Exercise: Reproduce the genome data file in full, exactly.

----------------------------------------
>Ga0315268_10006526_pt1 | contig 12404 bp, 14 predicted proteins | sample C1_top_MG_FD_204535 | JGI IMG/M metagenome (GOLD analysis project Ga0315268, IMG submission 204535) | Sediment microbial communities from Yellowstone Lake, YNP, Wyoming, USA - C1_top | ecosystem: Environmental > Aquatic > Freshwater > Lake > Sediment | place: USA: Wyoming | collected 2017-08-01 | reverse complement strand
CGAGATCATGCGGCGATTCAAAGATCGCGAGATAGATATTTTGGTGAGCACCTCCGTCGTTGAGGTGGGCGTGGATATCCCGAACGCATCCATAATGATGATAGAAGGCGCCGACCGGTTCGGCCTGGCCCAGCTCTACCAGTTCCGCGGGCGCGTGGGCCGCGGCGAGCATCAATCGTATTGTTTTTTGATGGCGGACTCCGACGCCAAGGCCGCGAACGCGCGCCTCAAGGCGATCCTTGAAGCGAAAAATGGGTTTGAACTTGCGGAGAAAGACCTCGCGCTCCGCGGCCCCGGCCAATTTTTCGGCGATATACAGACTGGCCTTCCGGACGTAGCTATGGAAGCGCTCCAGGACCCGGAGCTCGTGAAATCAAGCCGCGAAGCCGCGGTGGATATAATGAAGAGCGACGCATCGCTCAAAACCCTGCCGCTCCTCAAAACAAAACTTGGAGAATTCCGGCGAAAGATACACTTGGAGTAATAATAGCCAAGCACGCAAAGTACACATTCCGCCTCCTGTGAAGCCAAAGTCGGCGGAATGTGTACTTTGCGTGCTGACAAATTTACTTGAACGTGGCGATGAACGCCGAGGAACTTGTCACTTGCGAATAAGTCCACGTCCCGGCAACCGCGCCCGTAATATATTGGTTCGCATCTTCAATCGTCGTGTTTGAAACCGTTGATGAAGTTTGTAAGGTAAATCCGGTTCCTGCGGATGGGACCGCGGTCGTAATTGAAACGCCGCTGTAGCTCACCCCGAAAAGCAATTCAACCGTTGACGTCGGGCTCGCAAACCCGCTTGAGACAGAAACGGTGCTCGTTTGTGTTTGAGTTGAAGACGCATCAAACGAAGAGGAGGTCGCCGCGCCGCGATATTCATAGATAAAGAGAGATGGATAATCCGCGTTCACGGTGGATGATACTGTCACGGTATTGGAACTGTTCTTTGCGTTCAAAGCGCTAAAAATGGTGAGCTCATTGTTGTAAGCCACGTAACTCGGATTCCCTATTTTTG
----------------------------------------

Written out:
>Ga0315268_10006526_pt1 | contig 12404 bp, 14 predicted proteins | sample C1_top_MG_FD_204535 | JGI IMG/M metagenome (GOLD analysis project Ga0315268, IMG submission 204535) | Sediment microbial communities from Yellowstone Lake, YNP, Wyoming, USA - C1_top | ecosystem: Environmental > Aquatic > Freshwater > Lake > Sediment | place: USA: Wyoming | collected 2017-08-01 | reverse complement strand
CGAGATCATGCGGCGATTCAAAGATCGCGAGATAGATATTTTGGTGAGCACCTCCGTCGTTGAGGTGGGCGTGGATATCCCGAACGCATCCATAATGATGATAGAAGGCGCCGACCGGTTCGGCCTGGCCCAGCTCTACCAGTTCCGCGGGCGCGTGGGCCGCGGCGAGCATCAATCGTATTGTTTTTTGATGGCGGACTCCGACGCCAAGGCCGCGAACGCGCGCCTCAAGGCGATCCTTGAAGCGAAAAATGGGTTTGAACTTGCGGAGAAAGACCTCGCGCTCCGCGGCCCCGGCCAATTTTTCGGCGATATACAGACTGGCCTTCCGGACGTAGCTATGGAAGCGCTCCAGGACCCGGAGCTCGTGAAATCAAGCCGCGAAGCCGCGGTGGATATAATGAAGAGCGACGCATCGCTCAAAACCCTGCCGCTCCTCAAAACAAAACTTGGAGAATTCCGGCGAAAGATACACTTGGAGTAATAATAGCCAAGCACGCAAAGTACACATTCCGCCTCCTGTGAAGCCAAAGTCGGCGGAATGTGTACTTTGCGTGCTGACAAATTTACTTGAACGTGGCGATGAACGCCGAGGAACTTGTCACTTGCGAATAAGTCCACGTCCCGGCAACCGCGCCCGTAATATATTGGTTCGCATCTTCAATCGTCGTGTTTGAAACCGTTGATGAAGTTTGTAAGGTAAATCCGGTTCCTGCGGATGGGACCGCGGTCGTAATTGAAACGCCGCTGTAGCTCACCCCGAAAAGCAATTCAACCGTTGACGTCGGGCTCGCAAACCCGCTTGAGACAGAAACGGTGCTCGTTTGTGTTTGAGTTGAAGACGCATCAAACGAAGAGGAGGTCGCCGCGCCGCGATATTCATAGATAAAGAGAGATGGATAATCCGCGTTCACGGTGGATGATACTGTCACGGTATTGGAACTGTTCTTTGCGTTCAAAGCGCTAAAAATGGTGAGCTCATTGTTGTAAGCCACGTAACTCGGATTCCCTATTTTTG